Intel (NASDAQ:INTC) is set to report earnings on Thursday. It should be a most fascinating earnings report. That’s because Intel stock has been stuck in the middle of many cross-currents in recent weeks.
Last year, Intel stock hit $60, reaching its highest level in nearly two decades. It sharply fell back last winter. But it rebounded this spring and again reached $60. It appeared Intel stock was finally ready to top its all-time high of $75 from back in 2000. But it hasn’t happened yet. Instead, a terrible earnings report and more trade war worries caused investors to dump their Intel shares.
After Intel fell a quick 25%, however, it stabilized and is starting to move back up again. It’s at a pivotal point heading into earnings. A good report could easily spike the stock above $60 in the coming months. But another weak quarter would mark a negative trend and kill all of Intel’s momentum.
Intel and the Trade War
Intel got absolutely lit up on its last earnings report, falling as much as 13% the day after. That’s nearly unprecedented for the firm. It’s not hard to see why. The company guided down its revenue outlook for the year from $71.5 billion to $69 billion. If that’s the final figure, it will represent a year-over-year decline for the firm.
Shortly thereafter, Intel updated its three-year outlook with similarly disappointing guidance. It sees revenues growing at only a low single-digit rate, as fast data center growth is offset by its no growth PC business.
On the latest conference call, management spent a great deal of time talking about cutting costs and focusing on core products. That makes sense since the current business environment isn’t rewarding growth projects.
With it unclear how long the U.S.-China trade dispute will continue, it’s difficult for semiconductor companies to make any solid plans for the future. Other big firms, like Texas Instruments (NASDAQ:TXN) have recently announced major delays in new capital spending for similar reasons.
The world’s consumer electronics market risks a significant slowdown if global trade flows remain diminished. And that’s a major problem for Intel’s prospects in many of its product lines.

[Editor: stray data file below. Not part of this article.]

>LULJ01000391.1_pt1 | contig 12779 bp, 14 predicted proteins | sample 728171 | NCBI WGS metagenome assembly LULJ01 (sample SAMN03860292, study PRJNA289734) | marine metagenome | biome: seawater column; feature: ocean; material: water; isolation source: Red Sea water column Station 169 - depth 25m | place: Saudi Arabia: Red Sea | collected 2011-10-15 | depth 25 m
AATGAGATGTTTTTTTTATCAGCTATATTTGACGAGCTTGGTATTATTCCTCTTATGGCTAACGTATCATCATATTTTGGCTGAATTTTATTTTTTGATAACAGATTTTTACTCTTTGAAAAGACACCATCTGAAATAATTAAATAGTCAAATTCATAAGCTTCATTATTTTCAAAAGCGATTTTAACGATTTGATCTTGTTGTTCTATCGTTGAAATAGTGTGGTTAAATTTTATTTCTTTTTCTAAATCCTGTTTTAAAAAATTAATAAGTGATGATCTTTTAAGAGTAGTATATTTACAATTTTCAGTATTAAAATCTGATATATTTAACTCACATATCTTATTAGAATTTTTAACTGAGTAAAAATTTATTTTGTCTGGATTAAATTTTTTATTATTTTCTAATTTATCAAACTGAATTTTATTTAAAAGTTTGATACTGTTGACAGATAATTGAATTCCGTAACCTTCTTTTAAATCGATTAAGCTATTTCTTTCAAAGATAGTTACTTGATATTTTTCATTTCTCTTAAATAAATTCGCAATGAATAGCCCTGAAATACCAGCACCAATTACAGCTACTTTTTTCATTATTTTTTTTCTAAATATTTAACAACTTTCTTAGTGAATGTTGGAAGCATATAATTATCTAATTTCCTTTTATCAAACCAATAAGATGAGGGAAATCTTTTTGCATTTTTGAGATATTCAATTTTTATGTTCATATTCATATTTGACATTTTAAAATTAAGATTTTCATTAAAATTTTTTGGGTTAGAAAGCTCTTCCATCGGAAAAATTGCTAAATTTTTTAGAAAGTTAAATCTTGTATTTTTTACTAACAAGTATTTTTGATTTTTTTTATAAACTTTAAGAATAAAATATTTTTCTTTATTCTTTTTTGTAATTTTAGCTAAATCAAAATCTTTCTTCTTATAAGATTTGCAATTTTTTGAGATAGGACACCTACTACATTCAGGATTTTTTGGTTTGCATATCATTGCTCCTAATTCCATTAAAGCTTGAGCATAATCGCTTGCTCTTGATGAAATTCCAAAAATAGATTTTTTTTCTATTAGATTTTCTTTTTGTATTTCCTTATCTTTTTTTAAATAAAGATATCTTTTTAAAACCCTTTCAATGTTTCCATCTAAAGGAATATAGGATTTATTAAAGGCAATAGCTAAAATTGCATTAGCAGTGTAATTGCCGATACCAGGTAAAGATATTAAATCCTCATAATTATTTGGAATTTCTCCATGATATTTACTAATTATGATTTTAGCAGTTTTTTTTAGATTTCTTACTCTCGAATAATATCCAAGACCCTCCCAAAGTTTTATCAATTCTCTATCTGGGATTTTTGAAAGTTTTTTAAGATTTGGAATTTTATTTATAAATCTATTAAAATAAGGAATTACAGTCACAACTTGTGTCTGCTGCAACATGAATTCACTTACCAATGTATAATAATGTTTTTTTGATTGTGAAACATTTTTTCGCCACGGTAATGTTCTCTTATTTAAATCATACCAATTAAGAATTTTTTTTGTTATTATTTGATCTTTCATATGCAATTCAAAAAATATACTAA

A Potential Huawei Silver Lining
While the trade war is a major drag on Intel’s prospects for the rest of 2019, there is a positive. Huawei in particular remains in the doghouse. The Trump administration made a truce with China over electronic components, but there’s no guarantee that it will be extended. Firms are nervous to buy Huawei products for now.
This gives Intel and Qualcomm (NASDAQ:QCOM) a big opportunity in 5G. Huawei was supposed to be the leading global supplier of 5G equipment. But big countries like the United Kingdom are now reconsidering whether they should buy goods from Huawei at all.
This is particularly good timing, as far as Intel is concerned. Europe just made a ruling on the rollout for connected cars, favoring a 5G solution over a wifi-based one. This should ensure that EU countries roll out 5G quickly and buy routing gear from Intel, which has focused on 5G automotive equipment.
Intel Remains A Cheap Stock
Tech stocks have been flying lately. And for a while, INTC stock was going with them. But since the latest correction, Intel’s stock price is far below where you’d expect from looking at its peers.
At this point, Intel is trading at just 11.5x trailing earnings. Despite the flattish revenue picture, analysts expect earnings to rise slightly over the coming 12 months, putting the forward P/E ratio closer to 11x. And if and when the trade war ends, analysts will raise their EPS targets for Intel going forward.
Assuming no imminent resolution to the trade war drama, Intel should earn something like $4.50 going forward. A 10x P/E ratio on that gets you a $45 stock price. That limits the downside nicely. A 12x P/E ratio – hardly aggressive – gets you to the low $50s. 15x earnings, which would be a nice expansion for Intel but not expensive compared to peers, would get Intel stock up to $67.
Intel Stock Verdict
Ultimately, Intel will finally break out of this two-decade consolidation period. That’s right; Intel stock will break to new all-time highs above $75 per share over the next couple of years. The market is totally ignoring the company’s great strides in automotive and other growth areas.
Instead, it is simply valuing Intel as a boring commodity computer chip maker that is on a relative downswing against archrival AMD (NASDAQ:AMD) for the time being.
Throw in the tariff troubles, and traders have made Intel stock one of the cheapest big tech companies out there. This situation won’t last forever. Intel is a buy and could shoot up on earnings this week with the slightest hint of improving business conditions going forward.
At the time of this writing, Ian Bezek owned INTC, QCOM, and TXN stock. You can reach him on Twitter at @irbezek.